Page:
As a Writer, it is absolutely imperative to develop a good relationship with your clients. Without the proper foundation and care, communication has the potential to take a wrong turn into a dark exchange. Poor communication can lead to misunderstandings, hurt feelings, insulted egos, and, in the worst situations, the breakdown of a professional relationship. Is there a good way to tell the User you don’t have enough information to write an article, or that the sources available may not be completely accurate? With a little kindness, a healthy dose of respect, and some good will thrown in, communication can stay positive and constructive for both parties involved.


Photo courtesy of Flickr user Colin Kinner.

What to Do When the Directions Aren’t Directing

Sometimes writing prompts and Style Guides can be less illuminating than we’d like them to be. As a Writer, it is vital to have an accurate idea of what the User is looking for. Even if you’re missing vital information, steer clear of overt irritation and snippy messages. A User will be more likely to respond more quickly and more thoroughly to a well-phrased and well-mannered message than to a demanding and ill-tempered one.

So how do you get what you need without coming off as demanding? It all comes down to phrasing.

“Your instructions do not clearly state your requirements for this article; please send more specific instructions or I will be forced to drop this assignment.”

This is a little strongly worded, and leaves no room for the kind of back-and-forth conversation that forms the foundation of a strong, lasting User/Writer relationship. Sending a message similar to this can lead to a User looking elsewhere for writers to complete future assignments or projects.

Such a request might be better phrased this way.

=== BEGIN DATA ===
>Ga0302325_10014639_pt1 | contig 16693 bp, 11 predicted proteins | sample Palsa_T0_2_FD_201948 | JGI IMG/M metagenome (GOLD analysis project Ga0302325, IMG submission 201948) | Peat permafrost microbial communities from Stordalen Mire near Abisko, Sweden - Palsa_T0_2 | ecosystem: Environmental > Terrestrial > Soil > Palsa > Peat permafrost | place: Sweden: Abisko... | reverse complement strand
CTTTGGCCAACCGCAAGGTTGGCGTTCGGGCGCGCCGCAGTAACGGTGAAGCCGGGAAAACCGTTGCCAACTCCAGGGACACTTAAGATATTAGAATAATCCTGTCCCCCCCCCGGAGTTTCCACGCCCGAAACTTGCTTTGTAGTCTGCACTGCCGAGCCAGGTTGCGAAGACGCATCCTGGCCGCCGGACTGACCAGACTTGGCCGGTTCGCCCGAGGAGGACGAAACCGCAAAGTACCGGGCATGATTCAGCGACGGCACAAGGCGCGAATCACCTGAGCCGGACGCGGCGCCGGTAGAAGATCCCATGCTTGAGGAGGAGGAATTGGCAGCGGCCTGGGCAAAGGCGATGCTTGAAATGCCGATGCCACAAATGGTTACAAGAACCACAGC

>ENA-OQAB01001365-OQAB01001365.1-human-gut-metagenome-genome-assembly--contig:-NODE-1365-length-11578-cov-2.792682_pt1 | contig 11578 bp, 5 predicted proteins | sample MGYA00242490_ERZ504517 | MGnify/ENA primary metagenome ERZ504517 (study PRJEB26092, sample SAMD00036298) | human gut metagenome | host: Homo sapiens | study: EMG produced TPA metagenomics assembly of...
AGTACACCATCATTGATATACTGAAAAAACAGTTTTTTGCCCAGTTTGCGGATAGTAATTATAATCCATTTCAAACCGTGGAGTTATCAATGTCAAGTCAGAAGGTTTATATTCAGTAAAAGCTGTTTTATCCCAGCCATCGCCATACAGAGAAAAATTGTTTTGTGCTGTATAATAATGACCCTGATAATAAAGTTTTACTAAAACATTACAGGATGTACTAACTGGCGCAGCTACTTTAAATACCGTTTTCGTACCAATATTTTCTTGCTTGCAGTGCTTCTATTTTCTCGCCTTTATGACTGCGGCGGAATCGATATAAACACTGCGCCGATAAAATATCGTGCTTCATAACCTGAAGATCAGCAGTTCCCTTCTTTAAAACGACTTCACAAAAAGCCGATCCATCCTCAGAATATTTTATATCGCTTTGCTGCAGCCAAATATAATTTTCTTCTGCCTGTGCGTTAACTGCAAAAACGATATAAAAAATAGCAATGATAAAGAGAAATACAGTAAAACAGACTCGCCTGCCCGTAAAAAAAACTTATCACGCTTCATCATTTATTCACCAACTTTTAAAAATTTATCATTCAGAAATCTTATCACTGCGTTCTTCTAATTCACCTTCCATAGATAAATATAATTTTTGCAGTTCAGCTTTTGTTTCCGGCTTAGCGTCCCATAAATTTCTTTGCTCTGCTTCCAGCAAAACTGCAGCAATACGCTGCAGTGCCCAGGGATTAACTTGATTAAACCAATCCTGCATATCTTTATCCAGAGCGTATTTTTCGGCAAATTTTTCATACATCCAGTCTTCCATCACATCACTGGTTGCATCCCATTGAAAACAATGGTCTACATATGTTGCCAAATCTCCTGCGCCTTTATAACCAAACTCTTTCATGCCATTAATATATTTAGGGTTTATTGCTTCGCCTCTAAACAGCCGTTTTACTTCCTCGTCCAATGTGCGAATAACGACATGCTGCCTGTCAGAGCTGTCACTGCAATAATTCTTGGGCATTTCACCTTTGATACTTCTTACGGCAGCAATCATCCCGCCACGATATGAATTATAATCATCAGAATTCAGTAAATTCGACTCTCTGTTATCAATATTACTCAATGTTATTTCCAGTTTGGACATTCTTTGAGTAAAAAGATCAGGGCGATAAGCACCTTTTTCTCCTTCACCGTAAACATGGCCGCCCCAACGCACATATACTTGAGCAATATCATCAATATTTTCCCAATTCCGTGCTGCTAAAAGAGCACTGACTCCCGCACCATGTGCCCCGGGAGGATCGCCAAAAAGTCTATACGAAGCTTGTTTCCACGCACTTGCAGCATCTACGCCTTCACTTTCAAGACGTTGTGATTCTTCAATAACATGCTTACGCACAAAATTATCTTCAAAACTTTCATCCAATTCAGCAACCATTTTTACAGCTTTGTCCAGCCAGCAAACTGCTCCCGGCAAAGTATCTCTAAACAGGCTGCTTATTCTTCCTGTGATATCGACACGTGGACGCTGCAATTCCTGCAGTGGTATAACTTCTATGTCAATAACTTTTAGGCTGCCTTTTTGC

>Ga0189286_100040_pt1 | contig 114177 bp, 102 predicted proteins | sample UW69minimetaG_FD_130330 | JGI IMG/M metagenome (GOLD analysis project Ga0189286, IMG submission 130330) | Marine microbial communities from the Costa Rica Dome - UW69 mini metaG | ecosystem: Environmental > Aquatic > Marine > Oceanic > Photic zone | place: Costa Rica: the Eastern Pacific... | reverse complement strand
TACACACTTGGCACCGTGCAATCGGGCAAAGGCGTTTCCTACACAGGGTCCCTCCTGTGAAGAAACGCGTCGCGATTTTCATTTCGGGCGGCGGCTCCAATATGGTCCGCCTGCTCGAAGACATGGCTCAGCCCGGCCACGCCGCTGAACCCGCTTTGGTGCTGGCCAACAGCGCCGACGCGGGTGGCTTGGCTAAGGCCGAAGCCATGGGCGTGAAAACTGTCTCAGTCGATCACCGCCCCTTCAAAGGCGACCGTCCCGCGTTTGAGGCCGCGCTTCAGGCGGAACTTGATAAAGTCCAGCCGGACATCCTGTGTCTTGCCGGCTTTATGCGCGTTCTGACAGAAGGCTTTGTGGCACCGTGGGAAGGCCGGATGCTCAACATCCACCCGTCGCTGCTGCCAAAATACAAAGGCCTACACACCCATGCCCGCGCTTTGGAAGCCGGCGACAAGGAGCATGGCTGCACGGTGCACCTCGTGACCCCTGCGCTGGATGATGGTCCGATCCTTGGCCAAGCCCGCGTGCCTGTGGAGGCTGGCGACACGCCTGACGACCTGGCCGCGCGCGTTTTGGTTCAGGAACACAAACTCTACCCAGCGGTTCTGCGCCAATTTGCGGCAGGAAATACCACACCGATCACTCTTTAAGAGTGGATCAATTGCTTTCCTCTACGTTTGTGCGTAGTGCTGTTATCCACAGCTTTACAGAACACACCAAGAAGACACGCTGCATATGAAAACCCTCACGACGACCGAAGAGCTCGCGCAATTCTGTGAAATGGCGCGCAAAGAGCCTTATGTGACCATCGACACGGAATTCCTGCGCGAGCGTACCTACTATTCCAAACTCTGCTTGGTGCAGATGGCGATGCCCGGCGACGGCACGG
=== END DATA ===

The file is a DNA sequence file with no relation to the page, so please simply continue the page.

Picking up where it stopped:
“Good afternoon! I hope your morning was as productive as my own! As I sat down to begin your article, I found myself having trouble understanding your instructions and requirements for the content. I would greatly appreciate more insight so I am able to provide you with the best possible article.”

In this message, Writers demonstrate the ability to communicate effectively and provide the best possible service on all levels, from interaction to the delivery of the content,


This image courtesy of

…Or When the Citations Aren’t Citing

Sources can be pesky little things, and finding the right one can be a difficult task. What constitutes an official source, and when is it acceptable to use personal knowledge in lieu of an article with an official URL? All of these are excellent questions, and best directed at the User who has ordered the article. If a piece of content is returned to you for revision due to the lack of sources, reaching out to the User is the best course of action to clear up any confusion, especially if you think the request has already been met.

“I have given you the name of the website I used to find all the information. This frustrating process has been highly time consuming and completely unnecessary, as I have written many articles on this subject in the past! Is my expertise not enough for you? I have spent more than an hour working on revisions for this article.”

This is a poor way to indicate to a User that their request for sources may not have been entirely clear. This type of message is precariously close to entering that dark exchange territory mentioned earlier. The tone seems strongly combative and defensive.

“Thank you for reaching out to me! Any feedback you can give is very welcome. In regards to the sources you asked for, perhaps I misunderstood. Are you looking for the URL for the page on which I found the information? Will my own personal knowledge of this subject suffice?”

Here is a much better way to handle such a situation. This type of response lets the User know that you, the Writer, are willing to make the changes to get the best results and deliver top quality content.

It is good practice to mind your P’s and Q’s during any and all communication, no matter with whom. This is especially true of independent contractors and freelance workers; you must be your strongest advocate . Your word is your bond. Be sure to put your best foot forward during communication with Users, and you just might gain yourself a new long-term client.